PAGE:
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IAG to Gain Monopoly with BMI Purchase

International Airlines Group (IAG) LogoAs most people already know, International Airlines Group (IAG) has just recently announced that it has struck a deal to buy the ailing airline known as BMI. Apparently, they are going to buy this down-and-out airline for some £172.5 million. Of course, this brings up a good question: Why would anyone care if IAG buys an airline that is loss making? Why would this give the airline a monopoly of any kind?

Really, it has nothing to do with BMI itself. It actually has to do with what BMI owns. With the purchase of BMI, IAG also gets all the airline’s slots at Heathrow Airport. This is a very important airport, and one that IAG already holds the majority of slots at. Virgin Atlantic says that ticket prices are going to rise if IAG is allowed to buy BMI.

It is important to note that IAG has not totally won BMI just yet. In fact, the only thing that has been agreed on is the sum that will be paid. In order for this deal to go through, the airlines are going to have to get regulator approval. Despite claims that this could lead to a monopoly, some experts are confident that IAG is going to be able to buy this airline no problem.

Of course, just because Virgin Atlantic lost out on the bid, they are not prepared to let IAG just come in and scoop up BMI without a fight. In fact, Sir Richard Branson says that Virgin Atlantic would be fighting this monopoly every step of the way.

So what is the agreement that has been set? Right now, IAG will be able to acquire the loss-making airline, which was formerly known as British Midland Airways, from Lufthansa. After the deal is done, IAG will then gain the rights to 56 more slots at the extremely popular airport Heathrow. That is where the trouble comes in.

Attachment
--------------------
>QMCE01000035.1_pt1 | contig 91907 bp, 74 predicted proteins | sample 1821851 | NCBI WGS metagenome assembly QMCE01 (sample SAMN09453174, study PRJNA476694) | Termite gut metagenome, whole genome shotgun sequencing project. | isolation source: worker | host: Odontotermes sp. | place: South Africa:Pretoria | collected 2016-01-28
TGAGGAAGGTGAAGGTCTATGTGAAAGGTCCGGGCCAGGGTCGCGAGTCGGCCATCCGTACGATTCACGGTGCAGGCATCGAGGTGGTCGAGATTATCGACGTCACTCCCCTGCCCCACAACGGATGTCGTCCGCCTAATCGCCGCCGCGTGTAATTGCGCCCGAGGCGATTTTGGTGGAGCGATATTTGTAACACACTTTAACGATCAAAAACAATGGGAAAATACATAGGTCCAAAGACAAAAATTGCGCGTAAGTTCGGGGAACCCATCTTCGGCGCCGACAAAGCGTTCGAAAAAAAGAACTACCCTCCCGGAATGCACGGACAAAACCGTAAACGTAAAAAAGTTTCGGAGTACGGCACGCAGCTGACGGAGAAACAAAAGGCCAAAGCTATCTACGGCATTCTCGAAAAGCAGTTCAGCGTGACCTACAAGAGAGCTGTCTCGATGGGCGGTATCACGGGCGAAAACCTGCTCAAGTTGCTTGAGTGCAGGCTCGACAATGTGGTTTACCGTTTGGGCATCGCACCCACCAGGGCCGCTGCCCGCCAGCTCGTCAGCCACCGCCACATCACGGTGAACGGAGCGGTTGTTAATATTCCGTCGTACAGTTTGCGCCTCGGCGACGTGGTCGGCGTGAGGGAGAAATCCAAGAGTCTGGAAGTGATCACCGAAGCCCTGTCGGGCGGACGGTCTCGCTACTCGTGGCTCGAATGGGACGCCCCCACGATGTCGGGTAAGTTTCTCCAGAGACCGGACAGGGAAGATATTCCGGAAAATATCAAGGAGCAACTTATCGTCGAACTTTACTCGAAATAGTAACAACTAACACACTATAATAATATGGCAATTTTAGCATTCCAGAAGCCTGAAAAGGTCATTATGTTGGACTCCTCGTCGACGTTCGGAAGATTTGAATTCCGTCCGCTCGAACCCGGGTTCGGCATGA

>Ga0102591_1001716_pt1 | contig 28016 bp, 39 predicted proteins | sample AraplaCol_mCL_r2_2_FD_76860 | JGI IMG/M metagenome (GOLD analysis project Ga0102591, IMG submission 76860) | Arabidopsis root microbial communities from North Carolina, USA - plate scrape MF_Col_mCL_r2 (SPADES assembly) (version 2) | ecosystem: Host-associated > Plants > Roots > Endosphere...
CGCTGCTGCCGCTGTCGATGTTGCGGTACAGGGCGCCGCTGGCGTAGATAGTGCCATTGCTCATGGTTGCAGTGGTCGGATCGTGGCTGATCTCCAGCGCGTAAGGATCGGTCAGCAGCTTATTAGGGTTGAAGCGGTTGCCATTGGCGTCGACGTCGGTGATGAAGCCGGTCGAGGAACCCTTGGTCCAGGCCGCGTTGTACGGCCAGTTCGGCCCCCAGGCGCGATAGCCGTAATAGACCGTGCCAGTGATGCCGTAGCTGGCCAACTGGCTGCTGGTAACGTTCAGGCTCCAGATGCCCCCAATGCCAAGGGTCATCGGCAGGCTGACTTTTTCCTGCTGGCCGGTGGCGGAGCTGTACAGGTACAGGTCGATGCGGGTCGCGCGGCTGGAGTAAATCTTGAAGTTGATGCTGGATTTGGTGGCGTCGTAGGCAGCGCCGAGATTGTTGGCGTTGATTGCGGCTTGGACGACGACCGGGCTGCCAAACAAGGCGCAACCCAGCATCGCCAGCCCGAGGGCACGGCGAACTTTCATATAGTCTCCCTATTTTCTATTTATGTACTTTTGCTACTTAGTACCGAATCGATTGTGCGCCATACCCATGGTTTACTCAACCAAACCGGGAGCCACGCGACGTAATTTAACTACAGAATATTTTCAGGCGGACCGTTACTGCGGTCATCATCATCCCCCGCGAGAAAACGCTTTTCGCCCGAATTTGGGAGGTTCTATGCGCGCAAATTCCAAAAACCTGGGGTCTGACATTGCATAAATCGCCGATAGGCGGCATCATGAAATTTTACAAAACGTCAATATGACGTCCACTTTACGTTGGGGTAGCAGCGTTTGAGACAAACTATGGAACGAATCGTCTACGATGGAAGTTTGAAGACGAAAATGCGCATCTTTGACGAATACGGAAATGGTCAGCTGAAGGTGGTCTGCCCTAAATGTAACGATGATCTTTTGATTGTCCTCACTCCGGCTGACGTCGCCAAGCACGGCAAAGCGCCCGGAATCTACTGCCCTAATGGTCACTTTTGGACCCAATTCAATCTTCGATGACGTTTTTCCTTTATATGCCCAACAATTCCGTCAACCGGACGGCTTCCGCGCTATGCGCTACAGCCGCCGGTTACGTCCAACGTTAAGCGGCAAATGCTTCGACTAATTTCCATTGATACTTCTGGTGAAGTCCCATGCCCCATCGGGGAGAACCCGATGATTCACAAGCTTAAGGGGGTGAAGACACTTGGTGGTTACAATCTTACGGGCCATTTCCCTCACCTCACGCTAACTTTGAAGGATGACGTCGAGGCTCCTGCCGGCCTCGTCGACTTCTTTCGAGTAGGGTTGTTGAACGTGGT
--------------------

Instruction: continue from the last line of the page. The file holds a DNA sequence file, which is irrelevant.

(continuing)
In fact, IAG does not even plan on keeping all BMI staff. The chief executive of IAG Willie Walsh has already warned that there will be some job losses as a result of this deal. There is just no way around it. That being said, it is still far too early to say just how many posts will have to go. Overtime, this deal could actually lead to more jobs. It will just take time for the airline to work back up.

Alright, so this all leaves just one more question to be answered: Just how many slots at Heathrow will be controlled by IAG after this deal? Overall, more than half the slots at Heathrow Airport will belong to IAG. Experts say that the company will control about 53 percent overall. This is very close to the 66 percent of slots that Lufthansa holds at Frankfurt airport and the 59 percent that Air France holds at Paris’ Charles De Gaulle Airport.

 

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